At the start of July, Scott weighed in on his proposal.
“Widespread coronavirus testing is one of the best ways we can fight this virus and get our economy re-opened. Reports that some health insurers are limiting or denying coronavirus testing coverage are unacceptable and dangerous, and my Affordable Coronavirus Testing Act will make sure every American has access to affordable coronavirus detection and antibody tests when they need them,” Scott said.
The bill would also have the U.S. Department of Health and Human Services (HHS) keep finds in reserve to help test Americans who do not have insurance. Scott’s proposal would also ensure the Centers for Disease Control (CDC) update its data systems to ensure information is more accessible for medical professionals.
Scott also will have an amendment “to hold Communist China accountable by making sure no taxpayer money spent by Congress to respond to the coronavirus goes to entities owned or controlled by Communist China.”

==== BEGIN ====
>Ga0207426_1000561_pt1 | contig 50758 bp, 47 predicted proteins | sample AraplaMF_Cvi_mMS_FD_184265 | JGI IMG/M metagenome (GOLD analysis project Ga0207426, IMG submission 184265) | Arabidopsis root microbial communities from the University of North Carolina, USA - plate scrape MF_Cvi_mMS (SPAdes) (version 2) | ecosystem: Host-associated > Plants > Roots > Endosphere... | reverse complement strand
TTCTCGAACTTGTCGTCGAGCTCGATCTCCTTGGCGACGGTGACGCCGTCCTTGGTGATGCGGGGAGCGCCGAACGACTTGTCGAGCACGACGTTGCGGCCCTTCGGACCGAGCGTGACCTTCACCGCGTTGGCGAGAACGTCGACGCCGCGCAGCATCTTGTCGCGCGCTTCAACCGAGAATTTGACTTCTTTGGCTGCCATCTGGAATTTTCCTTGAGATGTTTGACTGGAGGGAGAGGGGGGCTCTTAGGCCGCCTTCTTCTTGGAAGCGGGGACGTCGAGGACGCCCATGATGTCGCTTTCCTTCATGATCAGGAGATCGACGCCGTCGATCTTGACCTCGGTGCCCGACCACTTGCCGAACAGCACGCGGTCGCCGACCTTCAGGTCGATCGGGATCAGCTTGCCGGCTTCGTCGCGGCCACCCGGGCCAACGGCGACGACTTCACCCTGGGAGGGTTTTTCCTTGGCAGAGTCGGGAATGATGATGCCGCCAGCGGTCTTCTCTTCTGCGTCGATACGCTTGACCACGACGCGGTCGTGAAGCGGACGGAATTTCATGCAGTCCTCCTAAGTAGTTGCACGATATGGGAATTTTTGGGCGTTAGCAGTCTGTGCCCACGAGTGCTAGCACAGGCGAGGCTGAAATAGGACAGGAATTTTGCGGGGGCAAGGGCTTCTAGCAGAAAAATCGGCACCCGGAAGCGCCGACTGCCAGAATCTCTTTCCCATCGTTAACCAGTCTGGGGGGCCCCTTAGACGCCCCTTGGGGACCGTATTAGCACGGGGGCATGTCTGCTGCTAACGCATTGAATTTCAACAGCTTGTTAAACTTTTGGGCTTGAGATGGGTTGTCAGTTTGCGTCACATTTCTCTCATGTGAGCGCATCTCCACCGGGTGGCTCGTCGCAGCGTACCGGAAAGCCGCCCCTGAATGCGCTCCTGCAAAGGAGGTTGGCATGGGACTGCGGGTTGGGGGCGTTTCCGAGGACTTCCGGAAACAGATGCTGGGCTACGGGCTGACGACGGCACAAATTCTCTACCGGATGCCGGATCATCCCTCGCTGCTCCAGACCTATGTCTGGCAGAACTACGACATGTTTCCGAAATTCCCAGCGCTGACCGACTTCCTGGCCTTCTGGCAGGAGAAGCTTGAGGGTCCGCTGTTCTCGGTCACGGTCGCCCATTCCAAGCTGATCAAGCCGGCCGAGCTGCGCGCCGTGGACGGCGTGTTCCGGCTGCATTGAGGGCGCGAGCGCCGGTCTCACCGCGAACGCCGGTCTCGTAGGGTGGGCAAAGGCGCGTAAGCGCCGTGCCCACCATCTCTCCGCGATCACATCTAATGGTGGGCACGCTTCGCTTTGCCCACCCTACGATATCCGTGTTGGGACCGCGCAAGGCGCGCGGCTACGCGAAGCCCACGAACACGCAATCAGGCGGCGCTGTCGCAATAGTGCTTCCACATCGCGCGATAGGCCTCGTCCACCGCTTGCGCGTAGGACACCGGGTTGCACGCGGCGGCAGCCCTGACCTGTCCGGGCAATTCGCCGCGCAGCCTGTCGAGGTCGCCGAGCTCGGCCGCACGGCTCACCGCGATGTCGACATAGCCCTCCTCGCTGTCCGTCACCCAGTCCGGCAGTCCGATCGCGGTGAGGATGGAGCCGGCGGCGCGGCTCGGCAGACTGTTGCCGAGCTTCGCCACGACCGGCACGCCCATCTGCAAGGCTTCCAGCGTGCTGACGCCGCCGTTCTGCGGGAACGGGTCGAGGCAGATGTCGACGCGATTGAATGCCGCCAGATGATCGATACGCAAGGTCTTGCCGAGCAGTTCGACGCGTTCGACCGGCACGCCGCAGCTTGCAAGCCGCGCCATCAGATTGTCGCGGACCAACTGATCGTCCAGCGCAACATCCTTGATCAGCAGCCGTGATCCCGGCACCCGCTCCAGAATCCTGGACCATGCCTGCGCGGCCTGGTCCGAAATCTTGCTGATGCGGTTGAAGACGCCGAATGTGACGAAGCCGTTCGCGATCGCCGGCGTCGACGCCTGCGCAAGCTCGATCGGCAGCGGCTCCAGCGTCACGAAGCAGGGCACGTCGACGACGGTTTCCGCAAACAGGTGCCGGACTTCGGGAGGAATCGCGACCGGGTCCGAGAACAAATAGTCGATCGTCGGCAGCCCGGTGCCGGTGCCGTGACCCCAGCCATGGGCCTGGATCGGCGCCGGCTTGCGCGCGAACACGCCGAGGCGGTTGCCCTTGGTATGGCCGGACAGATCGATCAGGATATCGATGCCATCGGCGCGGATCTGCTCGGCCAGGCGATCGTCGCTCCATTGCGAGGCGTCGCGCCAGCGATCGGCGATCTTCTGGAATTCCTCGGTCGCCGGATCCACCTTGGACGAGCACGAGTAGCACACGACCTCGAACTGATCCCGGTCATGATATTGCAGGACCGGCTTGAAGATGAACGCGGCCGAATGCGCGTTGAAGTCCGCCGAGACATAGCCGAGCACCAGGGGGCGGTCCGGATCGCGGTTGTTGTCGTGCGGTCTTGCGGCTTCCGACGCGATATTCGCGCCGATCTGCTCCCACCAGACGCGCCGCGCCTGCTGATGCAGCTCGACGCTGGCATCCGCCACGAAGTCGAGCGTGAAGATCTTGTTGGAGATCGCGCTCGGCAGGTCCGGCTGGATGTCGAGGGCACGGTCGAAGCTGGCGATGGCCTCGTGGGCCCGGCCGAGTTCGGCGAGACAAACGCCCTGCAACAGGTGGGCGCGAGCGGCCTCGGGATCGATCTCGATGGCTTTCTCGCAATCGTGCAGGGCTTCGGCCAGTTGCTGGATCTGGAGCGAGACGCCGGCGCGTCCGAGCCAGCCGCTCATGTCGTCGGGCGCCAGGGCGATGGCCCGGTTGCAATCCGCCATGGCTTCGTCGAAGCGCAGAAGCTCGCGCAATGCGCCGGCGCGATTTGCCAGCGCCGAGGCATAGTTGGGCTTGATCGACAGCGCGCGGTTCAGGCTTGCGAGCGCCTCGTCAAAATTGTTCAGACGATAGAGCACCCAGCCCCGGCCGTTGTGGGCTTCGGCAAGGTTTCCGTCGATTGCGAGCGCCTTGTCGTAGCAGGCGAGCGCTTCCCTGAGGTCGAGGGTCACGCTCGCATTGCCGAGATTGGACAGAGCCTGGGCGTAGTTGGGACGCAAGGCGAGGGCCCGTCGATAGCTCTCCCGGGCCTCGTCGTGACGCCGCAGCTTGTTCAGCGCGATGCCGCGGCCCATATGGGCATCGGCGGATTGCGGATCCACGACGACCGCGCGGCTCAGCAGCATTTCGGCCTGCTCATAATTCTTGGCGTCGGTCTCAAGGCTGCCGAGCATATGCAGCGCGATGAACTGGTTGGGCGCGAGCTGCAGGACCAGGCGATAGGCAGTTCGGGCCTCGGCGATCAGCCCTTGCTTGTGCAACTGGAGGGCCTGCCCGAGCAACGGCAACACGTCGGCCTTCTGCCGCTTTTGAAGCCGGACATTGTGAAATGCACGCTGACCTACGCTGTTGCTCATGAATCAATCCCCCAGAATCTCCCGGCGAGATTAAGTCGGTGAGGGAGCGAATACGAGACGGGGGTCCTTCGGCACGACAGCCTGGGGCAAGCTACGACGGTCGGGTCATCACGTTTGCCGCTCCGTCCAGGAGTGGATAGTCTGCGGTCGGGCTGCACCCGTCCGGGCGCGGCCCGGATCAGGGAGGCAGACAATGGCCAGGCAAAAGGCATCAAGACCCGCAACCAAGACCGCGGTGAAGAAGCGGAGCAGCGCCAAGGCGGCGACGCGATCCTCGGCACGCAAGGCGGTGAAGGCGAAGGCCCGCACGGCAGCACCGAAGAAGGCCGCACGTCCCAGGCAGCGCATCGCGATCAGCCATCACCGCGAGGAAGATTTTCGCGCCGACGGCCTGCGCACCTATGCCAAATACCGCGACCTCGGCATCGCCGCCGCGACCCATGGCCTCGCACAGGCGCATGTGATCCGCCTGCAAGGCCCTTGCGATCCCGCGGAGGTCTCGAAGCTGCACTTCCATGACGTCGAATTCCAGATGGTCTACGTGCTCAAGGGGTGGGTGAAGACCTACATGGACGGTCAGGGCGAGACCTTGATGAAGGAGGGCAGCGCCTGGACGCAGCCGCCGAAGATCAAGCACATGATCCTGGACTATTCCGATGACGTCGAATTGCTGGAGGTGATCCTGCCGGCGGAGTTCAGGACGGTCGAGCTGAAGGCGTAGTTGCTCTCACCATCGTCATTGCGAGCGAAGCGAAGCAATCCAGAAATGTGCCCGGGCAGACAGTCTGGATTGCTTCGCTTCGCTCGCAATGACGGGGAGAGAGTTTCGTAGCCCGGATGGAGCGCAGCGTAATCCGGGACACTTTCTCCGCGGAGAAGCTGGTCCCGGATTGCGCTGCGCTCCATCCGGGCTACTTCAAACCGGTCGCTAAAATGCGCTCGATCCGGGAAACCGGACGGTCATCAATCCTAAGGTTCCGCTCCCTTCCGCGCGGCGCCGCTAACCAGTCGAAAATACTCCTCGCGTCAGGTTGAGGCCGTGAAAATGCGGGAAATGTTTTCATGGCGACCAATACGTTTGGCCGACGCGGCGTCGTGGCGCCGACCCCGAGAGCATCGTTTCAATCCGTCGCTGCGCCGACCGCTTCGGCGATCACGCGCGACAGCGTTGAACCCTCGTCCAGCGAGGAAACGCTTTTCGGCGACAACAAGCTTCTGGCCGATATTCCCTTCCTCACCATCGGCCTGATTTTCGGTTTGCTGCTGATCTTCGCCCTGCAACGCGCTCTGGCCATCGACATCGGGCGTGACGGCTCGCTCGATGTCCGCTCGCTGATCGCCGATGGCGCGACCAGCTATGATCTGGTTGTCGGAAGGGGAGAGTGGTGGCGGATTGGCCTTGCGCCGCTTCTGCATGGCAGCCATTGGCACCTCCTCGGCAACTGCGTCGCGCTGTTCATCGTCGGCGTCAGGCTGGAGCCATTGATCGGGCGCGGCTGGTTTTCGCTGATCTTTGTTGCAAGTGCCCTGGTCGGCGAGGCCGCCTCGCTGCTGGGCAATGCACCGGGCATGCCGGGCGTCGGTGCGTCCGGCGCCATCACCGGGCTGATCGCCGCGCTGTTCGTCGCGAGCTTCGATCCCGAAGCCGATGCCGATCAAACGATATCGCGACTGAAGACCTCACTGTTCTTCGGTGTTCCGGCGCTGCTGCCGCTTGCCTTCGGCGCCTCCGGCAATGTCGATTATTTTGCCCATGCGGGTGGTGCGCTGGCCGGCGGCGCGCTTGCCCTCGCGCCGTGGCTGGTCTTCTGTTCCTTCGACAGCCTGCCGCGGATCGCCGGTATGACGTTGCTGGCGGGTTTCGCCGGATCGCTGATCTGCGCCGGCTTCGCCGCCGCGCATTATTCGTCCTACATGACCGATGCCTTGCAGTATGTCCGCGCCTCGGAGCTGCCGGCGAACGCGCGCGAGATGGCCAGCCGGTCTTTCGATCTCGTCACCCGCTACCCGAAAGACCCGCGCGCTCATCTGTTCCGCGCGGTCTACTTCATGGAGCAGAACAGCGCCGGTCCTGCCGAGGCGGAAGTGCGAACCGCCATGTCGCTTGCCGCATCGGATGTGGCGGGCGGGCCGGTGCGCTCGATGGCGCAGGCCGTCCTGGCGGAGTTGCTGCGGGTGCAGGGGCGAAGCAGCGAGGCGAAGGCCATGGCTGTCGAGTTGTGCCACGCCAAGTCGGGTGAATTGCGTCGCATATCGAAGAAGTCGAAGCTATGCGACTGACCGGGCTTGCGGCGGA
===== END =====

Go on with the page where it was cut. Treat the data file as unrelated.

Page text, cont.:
Turning to taxes, Scott said he is backing proposals which would lead to $320 billion in tax cuts, including a payroll tax holiday for the rest of 2020. “The amendment suspends to 0 percent the OASDI payroll tax for both employees and employers through the end of the year (Dec. 31, 2020) for employees who are hired on or before September 1, 2020,” Scott’s office noted.
Scott is also calling for an “Expanded Investment Expensing” amendment which would expand and extend the “100 percent immediate expensing provision created by the Tax Cuts and Jobs Act to include structures and all assets with cost recovery periods of 40 years or less.” Scott’s amendment would extend that provision by two years, through 2028.
The senator is also backing an amendment which “expands on the small business investment exclusion from capital gains tax in their stock by expanding the types of businesses that qualify.”
Reach Kevin Derby at firstname.lastname@example.org.